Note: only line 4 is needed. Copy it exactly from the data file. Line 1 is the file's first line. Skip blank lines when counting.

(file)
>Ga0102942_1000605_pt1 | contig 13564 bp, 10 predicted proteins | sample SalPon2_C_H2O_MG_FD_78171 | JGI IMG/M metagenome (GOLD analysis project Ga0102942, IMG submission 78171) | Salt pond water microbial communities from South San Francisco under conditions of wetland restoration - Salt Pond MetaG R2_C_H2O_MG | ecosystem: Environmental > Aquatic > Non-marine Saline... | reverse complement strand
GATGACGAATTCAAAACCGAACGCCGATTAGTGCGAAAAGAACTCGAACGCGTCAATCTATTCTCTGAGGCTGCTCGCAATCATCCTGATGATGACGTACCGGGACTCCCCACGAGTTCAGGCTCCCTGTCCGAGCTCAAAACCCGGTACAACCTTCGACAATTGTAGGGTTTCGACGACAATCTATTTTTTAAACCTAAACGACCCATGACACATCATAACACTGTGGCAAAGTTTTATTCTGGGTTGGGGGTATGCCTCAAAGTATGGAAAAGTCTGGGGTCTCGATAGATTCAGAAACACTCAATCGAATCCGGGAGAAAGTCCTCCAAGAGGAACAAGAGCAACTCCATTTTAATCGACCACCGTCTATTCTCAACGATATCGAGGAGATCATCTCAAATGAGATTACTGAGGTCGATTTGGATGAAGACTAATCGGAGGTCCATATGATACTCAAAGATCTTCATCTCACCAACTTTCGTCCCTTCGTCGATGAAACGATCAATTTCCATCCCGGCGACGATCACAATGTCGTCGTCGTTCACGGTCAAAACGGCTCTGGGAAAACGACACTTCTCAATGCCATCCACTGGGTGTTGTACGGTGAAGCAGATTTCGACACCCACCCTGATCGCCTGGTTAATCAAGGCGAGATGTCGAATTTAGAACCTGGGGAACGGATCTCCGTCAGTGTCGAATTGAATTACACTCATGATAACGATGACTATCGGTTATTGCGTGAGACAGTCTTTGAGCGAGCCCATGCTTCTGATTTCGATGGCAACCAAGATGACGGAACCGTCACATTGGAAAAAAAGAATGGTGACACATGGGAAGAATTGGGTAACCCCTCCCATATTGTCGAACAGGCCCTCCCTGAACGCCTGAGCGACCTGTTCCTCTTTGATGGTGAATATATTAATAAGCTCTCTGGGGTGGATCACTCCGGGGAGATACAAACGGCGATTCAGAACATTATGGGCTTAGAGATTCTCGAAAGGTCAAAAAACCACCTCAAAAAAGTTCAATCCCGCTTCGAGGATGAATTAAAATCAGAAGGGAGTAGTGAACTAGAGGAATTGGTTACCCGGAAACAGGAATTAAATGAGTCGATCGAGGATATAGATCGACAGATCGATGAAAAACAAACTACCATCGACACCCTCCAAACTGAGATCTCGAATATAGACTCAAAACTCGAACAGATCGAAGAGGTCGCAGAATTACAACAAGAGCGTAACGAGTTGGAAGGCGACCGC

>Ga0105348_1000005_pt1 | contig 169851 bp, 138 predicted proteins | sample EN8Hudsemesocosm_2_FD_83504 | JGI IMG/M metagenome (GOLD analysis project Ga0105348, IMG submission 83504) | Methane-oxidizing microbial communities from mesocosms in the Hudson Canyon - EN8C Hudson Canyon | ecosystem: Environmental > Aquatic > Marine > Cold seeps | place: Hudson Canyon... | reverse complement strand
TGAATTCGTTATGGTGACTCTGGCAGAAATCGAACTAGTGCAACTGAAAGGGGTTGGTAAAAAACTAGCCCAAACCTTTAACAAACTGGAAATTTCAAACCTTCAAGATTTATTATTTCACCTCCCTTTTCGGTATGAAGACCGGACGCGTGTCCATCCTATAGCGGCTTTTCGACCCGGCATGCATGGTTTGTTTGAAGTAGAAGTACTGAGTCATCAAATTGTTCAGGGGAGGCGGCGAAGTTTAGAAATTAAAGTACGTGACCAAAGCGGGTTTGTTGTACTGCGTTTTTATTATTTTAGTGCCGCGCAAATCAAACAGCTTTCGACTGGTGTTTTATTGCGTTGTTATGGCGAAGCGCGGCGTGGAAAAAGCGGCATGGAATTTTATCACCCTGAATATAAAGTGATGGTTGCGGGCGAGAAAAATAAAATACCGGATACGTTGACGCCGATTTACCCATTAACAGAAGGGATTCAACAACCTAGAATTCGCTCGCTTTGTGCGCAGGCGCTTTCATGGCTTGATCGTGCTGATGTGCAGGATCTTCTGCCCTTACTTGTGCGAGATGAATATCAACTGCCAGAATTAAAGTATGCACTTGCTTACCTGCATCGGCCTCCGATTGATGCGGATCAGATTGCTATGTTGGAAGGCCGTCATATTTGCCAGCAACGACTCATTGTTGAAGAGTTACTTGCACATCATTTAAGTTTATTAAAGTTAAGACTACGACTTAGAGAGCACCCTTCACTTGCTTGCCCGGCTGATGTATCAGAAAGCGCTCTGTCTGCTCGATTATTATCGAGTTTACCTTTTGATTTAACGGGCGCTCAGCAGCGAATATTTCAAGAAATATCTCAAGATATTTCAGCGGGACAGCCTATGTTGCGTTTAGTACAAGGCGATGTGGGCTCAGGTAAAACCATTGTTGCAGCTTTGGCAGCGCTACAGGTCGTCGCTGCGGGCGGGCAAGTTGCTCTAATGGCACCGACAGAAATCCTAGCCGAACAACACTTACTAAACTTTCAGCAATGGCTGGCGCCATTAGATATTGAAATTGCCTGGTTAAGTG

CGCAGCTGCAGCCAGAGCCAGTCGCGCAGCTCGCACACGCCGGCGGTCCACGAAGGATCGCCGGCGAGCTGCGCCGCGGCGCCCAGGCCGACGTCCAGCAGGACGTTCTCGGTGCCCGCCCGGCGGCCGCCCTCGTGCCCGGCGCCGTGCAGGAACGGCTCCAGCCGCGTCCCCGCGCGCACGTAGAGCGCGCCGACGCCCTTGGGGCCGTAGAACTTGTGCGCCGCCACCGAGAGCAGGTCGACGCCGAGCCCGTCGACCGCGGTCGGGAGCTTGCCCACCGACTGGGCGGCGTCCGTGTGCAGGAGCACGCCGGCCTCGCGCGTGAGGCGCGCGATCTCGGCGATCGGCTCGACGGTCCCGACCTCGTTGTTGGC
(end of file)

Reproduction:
TGAATTCGTTATGGTGACTCTGGCAGAAATCGAACTAGTGCAACTGAAAGGGGTTGGTAAAAAACTAGCCCAAACCTTTAACAAACTGGAAATTTCAAACCTTCAAGATTTATTATTTCACCTCCCTTTTCGGTATGAAGACCGGACGCGTGTCCATCCTATAGCGGCTTTTCGACCCGGCATGCATGGTTTGTTTGAAGTAGAAGTACTGAGTCATCAAATTGTTCAGGGGAGGCGGCGAAGTTTAGAAATTAAAGTACGTGACCAAAGCGGGTTTGTTGTACTGCGTTTTTATTATTTTAGTGCCGCGCAAATCAAACAGCTTTCGACTGGTGTTTTATTGCGTTGTTATGGCGAAGCGCGGCGTGGAAAAAGCGGCATGGAATTTTATCACCCTGAATATAAAGTGATGGTTGCGGGCGAGAAAAATAAAATACCGGATACGTTGACGCCGATTTACCCATTAACAGAAGGGATTCAACAACCTAGAATTCGCTCGCTTTGTGCGCAGGCGCTTTCATGGCTTGATCGTGCTGATGTGCAGGATCTTCTGCCCTTACTTGTGCGAGATGAATATCAACTGCCAGAATTAAAGTATGCACTTGCTTACCTGCATCGGCCTCCGATTGATGCGGATCAGATTGCTATGTTGGAAGGCCGTCATATTTGCCAGCAACGACTCATTGTTGAAGAGTTACTTGCACATCATTTAAGTTTATTAAAGTTAAGACTACGACTTAGAGAGCACCCTTCACTTGCTTGCCCGGCTGATGTATCAGAAAGCGCTCTGTCTGCTCGATTATTATCGAGTTTACCTTTTGATTTAACGGGCGCTCAGCAGCGAATATTTCAAGAAATATCTCAAGATATTTCAGCGGGACAGCCTATGTTGCGTTTAGTACAAGGCGATGTGGGCTCAGGTAAAACCATTGTTGCAGCTTTGGCAGCGCTACAGGTCGTCGCTGCGGGCGGGCAAGTTGCTCTAATGGCACCGACAGAAATCCTAGCCGAACAACACTTACTAAACTTTCAGCAATGGCTGGCGCCATTAGATATTGAAATTGCCTGGTTAAGTG